The quickest method for generating a lightweight composite optic is to replicate an optical-quality glass tool onto a carbon-fiber-reinforced polymer (CFRP). However, fiber print-through creates an unacceptable sinusoidal surface roughness on replicated CFRP mirrors; chemical and thermal shrinkage during cure are commonly hypothesized to be the dominant causes. In order to mitigate fiber print-through, two methods of generating a polishable resin layer were investigated. The first method employs the application of a resin film to the CFRP surface. The second method, which is a more unconventional approach, generates a cocured resin layer using magnetic fibers. The latter approach is being developed to eliminate the application of additional resin layers to the CFRP surface, since additional layers present structural disadvantages.It was found that the magnetic fiber technique is comparable to the conventional approach in mitigating fiber print-through. Due to the presence of a 0.25-mm-thick buffer above the reinforcing phase, a final polishing step was used to attain optical quality features on all of the replicated specimens. CFRP and magnetic fiber samples were polished to within 50-Å rms roughness (1-µm to 1-mm bandwidth).
NASA and the U. S. Air Force are looking to improve space borne telescopes by reducing mirror
weight. One commonly attempted solution is to fabricate Carbon Fiber Reinforced Polymer
(CFRP) mirrors using a mirror replication technique. These attempts have been hindered by the
well-known fiber print-through phenomenon. The resulting sinusoidal surface distortion is fiber
print-through, where chemical and thermal shrinkage during cure have been hypothesized to be
the dominant causes. Although successful mitigation of fiber print-through via a polished resin
layer method has been proven, an additional resin layer reduces the heat transfer through the
mirror thickness that would be necessary for high-energy laser applications and also carries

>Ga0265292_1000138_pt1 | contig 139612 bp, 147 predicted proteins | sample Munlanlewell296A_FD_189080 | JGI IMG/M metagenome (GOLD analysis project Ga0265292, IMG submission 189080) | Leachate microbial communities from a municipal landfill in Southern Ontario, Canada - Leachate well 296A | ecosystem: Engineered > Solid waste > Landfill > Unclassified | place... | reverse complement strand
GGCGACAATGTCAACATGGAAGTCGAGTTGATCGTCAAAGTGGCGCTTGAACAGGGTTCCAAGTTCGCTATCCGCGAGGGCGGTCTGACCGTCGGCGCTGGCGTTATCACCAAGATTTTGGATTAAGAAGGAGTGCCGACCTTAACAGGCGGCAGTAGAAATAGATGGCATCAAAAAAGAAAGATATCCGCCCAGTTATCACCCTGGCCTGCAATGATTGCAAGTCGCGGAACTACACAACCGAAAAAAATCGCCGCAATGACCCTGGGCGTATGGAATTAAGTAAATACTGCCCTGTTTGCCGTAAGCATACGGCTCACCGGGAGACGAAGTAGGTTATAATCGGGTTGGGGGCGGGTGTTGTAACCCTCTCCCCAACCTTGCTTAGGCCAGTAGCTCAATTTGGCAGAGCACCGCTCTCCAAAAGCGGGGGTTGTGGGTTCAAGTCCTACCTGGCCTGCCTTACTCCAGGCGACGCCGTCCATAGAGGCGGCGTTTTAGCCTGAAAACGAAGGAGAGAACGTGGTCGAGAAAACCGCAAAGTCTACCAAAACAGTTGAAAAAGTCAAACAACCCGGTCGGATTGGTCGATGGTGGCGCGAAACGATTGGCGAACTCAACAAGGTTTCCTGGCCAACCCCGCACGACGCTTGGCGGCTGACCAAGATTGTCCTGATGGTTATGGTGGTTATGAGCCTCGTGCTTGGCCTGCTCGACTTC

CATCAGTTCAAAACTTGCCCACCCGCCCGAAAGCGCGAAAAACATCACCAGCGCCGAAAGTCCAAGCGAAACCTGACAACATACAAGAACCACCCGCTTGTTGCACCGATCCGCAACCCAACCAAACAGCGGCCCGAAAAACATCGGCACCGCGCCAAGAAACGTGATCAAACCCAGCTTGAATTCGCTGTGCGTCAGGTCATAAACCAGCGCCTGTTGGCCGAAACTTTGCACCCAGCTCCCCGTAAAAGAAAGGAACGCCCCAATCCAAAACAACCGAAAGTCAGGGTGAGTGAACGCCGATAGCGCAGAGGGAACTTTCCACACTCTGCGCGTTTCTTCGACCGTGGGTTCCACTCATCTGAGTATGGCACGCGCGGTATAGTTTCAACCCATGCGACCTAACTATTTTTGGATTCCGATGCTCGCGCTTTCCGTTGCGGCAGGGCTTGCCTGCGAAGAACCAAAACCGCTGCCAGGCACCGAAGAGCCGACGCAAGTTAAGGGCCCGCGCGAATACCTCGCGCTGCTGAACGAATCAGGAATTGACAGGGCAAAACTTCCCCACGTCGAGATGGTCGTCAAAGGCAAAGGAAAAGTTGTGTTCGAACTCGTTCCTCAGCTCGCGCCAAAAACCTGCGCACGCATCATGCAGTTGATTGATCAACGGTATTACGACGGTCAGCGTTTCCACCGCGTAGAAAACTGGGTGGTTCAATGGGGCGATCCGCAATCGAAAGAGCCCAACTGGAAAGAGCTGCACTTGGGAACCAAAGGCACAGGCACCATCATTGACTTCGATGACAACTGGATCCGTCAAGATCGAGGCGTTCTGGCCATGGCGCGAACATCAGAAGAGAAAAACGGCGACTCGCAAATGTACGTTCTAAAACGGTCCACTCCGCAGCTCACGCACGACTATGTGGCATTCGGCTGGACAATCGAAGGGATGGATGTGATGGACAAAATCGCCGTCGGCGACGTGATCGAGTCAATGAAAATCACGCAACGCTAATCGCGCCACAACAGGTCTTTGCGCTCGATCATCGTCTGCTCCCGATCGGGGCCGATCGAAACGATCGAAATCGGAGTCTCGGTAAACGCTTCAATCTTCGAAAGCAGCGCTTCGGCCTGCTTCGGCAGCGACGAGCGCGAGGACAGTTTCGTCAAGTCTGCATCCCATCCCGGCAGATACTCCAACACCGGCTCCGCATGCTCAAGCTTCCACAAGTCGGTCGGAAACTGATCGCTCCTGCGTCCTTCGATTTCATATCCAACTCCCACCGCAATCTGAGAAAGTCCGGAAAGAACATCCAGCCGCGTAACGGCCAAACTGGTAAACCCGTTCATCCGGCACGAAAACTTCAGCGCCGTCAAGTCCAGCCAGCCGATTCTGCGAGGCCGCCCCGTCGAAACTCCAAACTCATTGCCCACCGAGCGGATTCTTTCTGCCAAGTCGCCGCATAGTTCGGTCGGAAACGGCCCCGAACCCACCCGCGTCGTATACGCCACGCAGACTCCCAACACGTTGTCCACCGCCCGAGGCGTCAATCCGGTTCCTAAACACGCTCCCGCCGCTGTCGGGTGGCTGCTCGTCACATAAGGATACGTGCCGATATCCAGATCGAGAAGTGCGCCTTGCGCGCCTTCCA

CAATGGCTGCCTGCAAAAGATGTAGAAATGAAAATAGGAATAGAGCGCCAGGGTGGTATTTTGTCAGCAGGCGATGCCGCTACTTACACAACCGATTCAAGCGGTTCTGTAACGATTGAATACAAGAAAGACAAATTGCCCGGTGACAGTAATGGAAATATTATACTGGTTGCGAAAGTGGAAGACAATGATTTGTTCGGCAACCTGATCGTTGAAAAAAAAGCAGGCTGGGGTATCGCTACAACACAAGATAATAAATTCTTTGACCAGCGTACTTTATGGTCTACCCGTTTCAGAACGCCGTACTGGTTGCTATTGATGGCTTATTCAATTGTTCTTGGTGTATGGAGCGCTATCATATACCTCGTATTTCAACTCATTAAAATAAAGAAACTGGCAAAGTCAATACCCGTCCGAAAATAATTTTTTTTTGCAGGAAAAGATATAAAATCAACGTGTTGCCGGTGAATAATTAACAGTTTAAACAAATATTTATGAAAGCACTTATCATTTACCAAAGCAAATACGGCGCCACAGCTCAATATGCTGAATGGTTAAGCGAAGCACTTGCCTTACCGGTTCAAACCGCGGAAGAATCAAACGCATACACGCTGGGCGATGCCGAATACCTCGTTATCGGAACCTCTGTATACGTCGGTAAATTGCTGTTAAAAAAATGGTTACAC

The purpose of this research was to quantify the dominating causes of fiber print-through and its
contribution to the total surface roughness of a composite (where total roughness includes the
elements of print-through and other surface anomalies that contribute to diffuse reflection). In
order to quantify the causes of fiber print-through, a number of CFRP samples with varying fiber
type, diameter and cure schemes were fabricated. The dominating causes of fiber print-through
were then found by measuring fiber print-through, via microscopic interferometry, and
determining which variables had the greatest influence on print-through.
The quickest method for generating a lightweight composite optic is to replicate an optical quality glass tool onto a carbon fiber reinforced polymer (CFRP). However, the effects of fiber print-through create an unacceptable surface roughness on replicated CFRP mirrors. In order to mitigate fiber print-through, two methods of generating a polishable resin layer were investigated. The first method employs the application of resin films to the CFRP surface. The second, unconventional method generates a co-cured resin layer using a magnetic fiber migration approach. A final polishing step was used to attain optical quality surface features on all of the replicated specimens. Replicated resin films with thicknesses ≥ 0.25 mm sufficiently mitigate fiber print-through. Room temperature and high temperature cure resins were polished below 50 Å rms surface roughness (1 μm to 1mm bandwidth) or better. The magnetic fiber migration technique was suitable for eliminating fiber print-through. Replicated magnetic fiber laminates were polished to within specular quality as well.